VATICAN CITY (CNS) — To help bring lasting peace to a nation scarred by civil war, Pope Francis was scheduled to speak with and bless leaders from South Sudan gathered for a spiritual retreat at the Vatican.
“The highest civil and ecclesiastical authorities of South Sudan will participate” in the retreat April 10-11 in the Domus Sanctae Marthae residence where the pope lives, Alessandro Gisotti, interim director of the Vatican press office, said in a written statement.
The retreat was the idea of Anglican Archbishop Justin Welby of Canterbury, head of the Anglican Communion, who was expected to attend.
“This event, both ecumenical and diplomatic at the same time, was organized by mutual agreement between the (Vatican) Secretariat of State and the office of the archbishop of Canterbury with the goal of offering on the part of the church a propitious occasion for reflection and prayer,” Gisotti said April 9.
The Vatican retreat, he said, also was designed as “an occasion for encounter and reconciliation, in a spirit of respect and trust, to those who in this moment have the mission and the responsibility to work for a future of peace and prosperity for the South Sudanese people.”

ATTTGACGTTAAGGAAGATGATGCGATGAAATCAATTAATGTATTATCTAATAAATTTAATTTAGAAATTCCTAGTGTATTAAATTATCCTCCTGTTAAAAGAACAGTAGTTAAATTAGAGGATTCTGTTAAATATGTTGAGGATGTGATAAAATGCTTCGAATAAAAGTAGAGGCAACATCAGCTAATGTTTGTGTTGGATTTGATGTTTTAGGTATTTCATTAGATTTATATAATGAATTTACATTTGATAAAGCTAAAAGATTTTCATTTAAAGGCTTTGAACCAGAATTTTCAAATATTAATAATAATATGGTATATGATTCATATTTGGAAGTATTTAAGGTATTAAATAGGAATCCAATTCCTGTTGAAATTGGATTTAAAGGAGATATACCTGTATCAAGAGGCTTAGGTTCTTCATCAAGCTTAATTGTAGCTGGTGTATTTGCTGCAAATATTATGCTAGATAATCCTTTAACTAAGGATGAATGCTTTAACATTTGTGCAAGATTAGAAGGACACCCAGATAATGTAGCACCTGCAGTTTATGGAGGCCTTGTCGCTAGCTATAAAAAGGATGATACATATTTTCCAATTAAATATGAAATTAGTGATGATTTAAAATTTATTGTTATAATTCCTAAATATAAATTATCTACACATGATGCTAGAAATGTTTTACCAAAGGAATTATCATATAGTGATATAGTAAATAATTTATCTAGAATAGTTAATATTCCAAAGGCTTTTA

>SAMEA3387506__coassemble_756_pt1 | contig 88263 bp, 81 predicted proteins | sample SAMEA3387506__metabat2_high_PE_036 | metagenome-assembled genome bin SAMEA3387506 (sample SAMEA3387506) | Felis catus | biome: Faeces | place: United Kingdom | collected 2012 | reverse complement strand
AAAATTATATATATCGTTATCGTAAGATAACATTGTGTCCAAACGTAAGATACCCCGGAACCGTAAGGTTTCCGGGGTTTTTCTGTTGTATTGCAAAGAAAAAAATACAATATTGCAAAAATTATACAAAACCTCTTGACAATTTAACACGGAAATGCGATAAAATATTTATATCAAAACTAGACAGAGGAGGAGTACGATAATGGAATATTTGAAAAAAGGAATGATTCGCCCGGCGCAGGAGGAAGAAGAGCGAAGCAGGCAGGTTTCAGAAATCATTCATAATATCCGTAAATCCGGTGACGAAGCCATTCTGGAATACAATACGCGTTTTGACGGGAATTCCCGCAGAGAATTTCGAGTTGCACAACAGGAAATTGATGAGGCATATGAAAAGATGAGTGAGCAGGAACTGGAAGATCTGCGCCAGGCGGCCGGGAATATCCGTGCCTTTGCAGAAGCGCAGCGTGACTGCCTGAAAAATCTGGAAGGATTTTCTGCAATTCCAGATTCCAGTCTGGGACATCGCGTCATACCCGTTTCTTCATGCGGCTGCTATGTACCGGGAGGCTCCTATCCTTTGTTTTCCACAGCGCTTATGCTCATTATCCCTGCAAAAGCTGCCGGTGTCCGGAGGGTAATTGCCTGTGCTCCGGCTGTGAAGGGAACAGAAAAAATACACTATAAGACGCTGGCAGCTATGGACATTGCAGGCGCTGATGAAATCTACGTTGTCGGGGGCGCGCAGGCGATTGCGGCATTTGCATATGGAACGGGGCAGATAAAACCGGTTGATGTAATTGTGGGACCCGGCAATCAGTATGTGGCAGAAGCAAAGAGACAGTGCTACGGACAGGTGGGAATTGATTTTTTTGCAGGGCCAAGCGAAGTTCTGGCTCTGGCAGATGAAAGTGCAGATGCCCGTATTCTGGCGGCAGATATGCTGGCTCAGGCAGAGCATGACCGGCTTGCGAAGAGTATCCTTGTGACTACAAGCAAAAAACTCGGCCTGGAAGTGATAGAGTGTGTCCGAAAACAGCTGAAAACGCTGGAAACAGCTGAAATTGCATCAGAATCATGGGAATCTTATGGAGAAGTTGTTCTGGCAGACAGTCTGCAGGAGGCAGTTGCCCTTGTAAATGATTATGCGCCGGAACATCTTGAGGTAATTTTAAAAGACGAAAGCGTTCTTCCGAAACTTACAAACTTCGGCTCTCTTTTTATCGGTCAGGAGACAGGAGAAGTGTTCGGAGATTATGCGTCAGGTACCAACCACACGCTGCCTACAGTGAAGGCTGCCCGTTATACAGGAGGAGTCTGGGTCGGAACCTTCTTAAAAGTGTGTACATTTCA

After the retreat, the pope was scheduled to give a speech and give participants a Bible that had been signed Pope Francis, Archbishop Welby and the Rev. John Chalmers, former moderator of the Presbyterian Church of Scotland, with the message, “Seek that which unites. Overcome that which divides.”
At the end of the encounter, “the leaders of South Sudan, who will take up the common task for peace, will receive the blessing,” Gisotti said.
The Vatican said the retreat participants were to include South Sudanese President Salva Kiir and four of the five designated vice presidents: Riek Machar, James Wani Igga, Taban Deng Gai and Rebecca Nyandeng De Mabior.
Under the Revitalized Agreement on the Resolution of Conflict in South Sudan, which was signed in 2018, Gisotti said, the leaders “were to assume positions of great national responsibility this coming May 12” with a transitional government of national unity.
Church leaders attending the retreat were to include eight members of the South Sudan Council of Churches. Archbishop John Baptist Odama of Gulu, Uganda, and Jesuit Father Agbonkhianmeghe Orobator, president of the Conference of Major Superiors of Africa and Madagascar, were to lead the reflections during the retreat.
South Sudan’s five-year-long civil war has killed almost 400,000 people and displaced millions, while more than 1.5 million people in South Sudan are on the brink of starvation and more than 6 million people, half the population, face extreme hunger, according to the United Nations.
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